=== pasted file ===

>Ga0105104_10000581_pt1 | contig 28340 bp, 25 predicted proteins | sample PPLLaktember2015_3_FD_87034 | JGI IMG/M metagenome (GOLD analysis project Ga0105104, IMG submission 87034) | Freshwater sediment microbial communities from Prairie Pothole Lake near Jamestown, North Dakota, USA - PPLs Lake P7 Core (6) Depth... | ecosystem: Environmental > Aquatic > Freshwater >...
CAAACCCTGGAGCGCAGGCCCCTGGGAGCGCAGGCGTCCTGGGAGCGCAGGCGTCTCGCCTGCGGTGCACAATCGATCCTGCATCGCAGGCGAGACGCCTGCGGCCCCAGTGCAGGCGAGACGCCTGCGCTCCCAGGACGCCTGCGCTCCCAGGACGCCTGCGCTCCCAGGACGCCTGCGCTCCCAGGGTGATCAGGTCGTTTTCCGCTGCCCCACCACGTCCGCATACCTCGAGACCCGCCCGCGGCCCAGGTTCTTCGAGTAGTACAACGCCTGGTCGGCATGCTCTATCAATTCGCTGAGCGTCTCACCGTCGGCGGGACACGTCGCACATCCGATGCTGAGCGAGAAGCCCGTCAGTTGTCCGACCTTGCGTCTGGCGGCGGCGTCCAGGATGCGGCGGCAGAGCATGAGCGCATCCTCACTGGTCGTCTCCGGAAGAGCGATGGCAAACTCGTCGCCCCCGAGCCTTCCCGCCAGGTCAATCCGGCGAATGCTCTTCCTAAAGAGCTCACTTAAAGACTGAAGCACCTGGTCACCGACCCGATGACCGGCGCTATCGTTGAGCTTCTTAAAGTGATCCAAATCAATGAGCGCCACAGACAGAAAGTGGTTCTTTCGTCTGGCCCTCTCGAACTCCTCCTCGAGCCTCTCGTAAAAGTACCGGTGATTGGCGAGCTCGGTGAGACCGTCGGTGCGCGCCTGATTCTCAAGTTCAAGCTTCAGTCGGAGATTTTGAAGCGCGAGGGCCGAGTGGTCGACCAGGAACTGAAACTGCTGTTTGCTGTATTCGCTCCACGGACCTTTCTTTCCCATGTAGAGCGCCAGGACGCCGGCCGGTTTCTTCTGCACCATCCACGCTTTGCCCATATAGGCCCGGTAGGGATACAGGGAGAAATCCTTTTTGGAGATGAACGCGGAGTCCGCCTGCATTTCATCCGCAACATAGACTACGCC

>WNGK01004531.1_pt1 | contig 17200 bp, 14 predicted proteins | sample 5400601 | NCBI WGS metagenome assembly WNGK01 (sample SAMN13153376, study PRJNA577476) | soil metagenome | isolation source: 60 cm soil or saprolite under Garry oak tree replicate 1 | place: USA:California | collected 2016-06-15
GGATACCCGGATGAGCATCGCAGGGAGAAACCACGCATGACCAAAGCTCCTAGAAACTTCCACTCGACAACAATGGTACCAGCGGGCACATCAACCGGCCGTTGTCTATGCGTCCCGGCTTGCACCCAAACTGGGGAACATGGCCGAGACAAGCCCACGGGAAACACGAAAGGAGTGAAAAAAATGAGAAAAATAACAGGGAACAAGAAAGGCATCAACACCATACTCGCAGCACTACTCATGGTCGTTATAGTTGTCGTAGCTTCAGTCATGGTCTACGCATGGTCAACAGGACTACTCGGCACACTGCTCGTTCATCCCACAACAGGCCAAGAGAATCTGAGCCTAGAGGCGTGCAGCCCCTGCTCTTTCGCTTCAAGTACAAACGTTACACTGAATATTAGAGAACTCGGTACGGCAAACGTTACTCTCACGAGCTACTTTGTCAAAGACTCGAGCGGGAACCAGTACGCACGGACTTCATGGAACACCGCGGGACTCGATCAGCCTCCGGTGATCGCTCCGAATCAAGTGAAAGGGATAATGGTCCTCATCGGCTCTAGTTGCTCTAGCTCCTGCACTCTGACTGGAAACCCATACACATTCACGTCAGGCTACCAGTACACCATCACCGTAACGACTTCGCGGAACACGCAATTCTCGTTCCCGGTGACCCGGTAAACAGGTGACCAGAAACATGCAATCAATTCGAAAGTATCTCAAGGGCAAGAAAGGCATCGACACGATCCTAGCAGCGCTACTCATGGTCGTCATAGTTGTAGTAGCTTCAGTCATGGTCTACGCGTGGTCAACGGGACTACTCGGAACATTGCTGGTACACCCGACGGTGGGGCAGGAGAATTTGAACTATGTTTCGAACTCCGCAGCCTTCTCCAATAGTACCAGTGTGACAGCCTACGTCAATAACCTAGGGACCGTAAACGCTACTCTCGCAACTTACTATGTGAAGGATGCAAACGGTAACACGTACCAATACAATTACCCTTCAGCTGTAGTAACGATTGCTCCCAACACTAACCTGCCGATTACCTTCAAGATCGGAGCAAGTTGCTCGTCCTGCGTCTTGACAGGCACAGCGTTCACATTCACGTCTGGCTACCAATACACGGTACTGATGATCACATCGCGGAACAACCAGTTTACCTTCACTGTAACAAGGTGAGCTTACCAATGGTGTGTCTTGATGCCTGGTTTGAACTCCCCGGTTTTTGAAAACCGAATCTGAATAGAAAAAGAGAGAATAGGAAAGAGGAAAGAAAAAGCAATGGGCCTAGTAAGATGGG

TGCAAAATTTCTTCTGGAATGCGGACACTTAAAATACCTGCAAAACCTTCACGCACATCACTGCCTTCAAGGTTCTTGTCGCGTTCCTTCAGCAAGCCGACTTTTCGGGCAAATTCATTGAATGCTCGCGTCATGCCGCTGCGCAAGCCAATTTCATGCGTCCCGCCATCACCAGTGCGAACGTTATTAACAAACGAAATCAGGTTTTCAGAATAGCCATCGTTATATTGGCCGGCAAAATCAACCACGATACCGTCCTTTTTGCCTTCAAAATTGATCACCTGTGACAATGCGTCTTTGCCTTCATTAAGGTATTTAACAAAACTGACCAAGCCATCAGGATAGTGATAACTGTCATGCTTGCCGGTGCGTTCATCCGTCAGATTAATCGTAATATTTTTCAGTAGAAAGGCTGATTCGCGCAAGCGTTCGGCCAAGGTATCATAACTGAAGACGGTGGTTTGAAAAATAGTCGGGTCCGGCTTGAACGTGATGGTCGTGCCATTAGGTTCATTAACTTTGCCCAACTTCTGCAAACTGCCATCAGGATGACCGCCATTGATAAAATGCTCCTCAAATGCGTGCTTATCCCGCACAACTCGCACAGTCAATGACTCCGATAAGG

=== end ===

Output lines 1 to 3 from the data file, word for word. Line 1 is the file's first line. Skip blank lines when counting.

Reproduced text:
>Ga0105104_10000581_pt1 | contig 28340 bp, 25 predicted proteins | sample PPLLaktember2015_3_FD_87034 | JGI IMG/M metagenome (GOLD analysis project Ga0105104, IMG submission 87034) | Freshwater sediment microbial communities from Prairie Pothole Lake near Jamestown, North Dakota, USA - PPLs Lake P7 Core (6) Depth... | ecosystem: Environmental > Aquatic > Freshwater >...
CAAACCCTGGAGCGCAGGCCCCTGGGAGCGCAGGCGTCCTGGGAGCGCAGGCGTCTCGCCTGCGGTGCACAATCGATCCTGCATCGCAGGCGAGACGCCTGCGGCCCCAGTGCAGGCGAGACGCCTGCGCTCCCAGGACGCCTGCGCTCCCAGGACGCCTGCGCTCCCAGGACGCCTGCGCTCCCAGGGTGATCAGGTCGTTTTCCGCTGCCCCACCACGTCCGCATACCTCGAGACCCGCCCGCGGCCCAGGTTCTTCGAGTAGTACAACGCCTGGTCGGCATGCTCTATCAATTCGCTGAGCGTCTCACCGTCGGCGGGACACGTCGCACATCCGATGCTGAGCGAGAAGCCCGTCAGTTGTCCGACCTTGCGTCTGGCGGCGGCGTCCAGGATGCGGCGGCAGAGCATGAGCGCATCCTCACTGGTCGTCTCCGGAAGAGCGATGGCAAACTCGTCGCCCCCGAGCCTTCCCGCCAGGTCAATCCGGCGAATGCTCTTCCTAAAGAGCTCACTTAAAGACTGAAGCACCTGGTCACCGACCCGATGACCGGCGCTATCGTTGAGCTTCTTAAAGTGATCCAAATCAATGAGCGCCACAGACAGAAAGTGGTTCTTTCGTCTGGCCCTCTCGAACTCCTCCTCGAGCCTCTCGTAAAAGTACCGGTGATTGGCGAGCTCGGTGAGACCGTCGGTGCGCGCCTGATTCTCAAGTTCAAGCTTCAGTCGGAGATTTTGAAGCGCGAGGGCCGAGTGGTCGACCAGGAACTGAAACTGCTGTTTGCTGTATTCGCTCCACGGACCTTTCTTTCCCATGTAGAGCGCCAGGACGCCGGCCGGTTTCTTCTGCACCATCCACGCTTTGCCCATATAGGCCCGGTAGGGATACAGGGAGAAATCCTTTTTGGAGATGAACGCGGAGTCCGCCTGCATTTCATCCGCAACATAGACTACGCC

>WNGK01004531.1_pt1 | contig 17200 bp, 14 predicted proteins | sample 5400601 | NCBI WGS metagenome assembly WNGK01 (sample SAMN13153376, study PRJNA577476) | soil metagenome | isolation source: 60 cm soil or saprolite under Garry oak tree replicate 1 | place: USA:California | collected 2016-06-15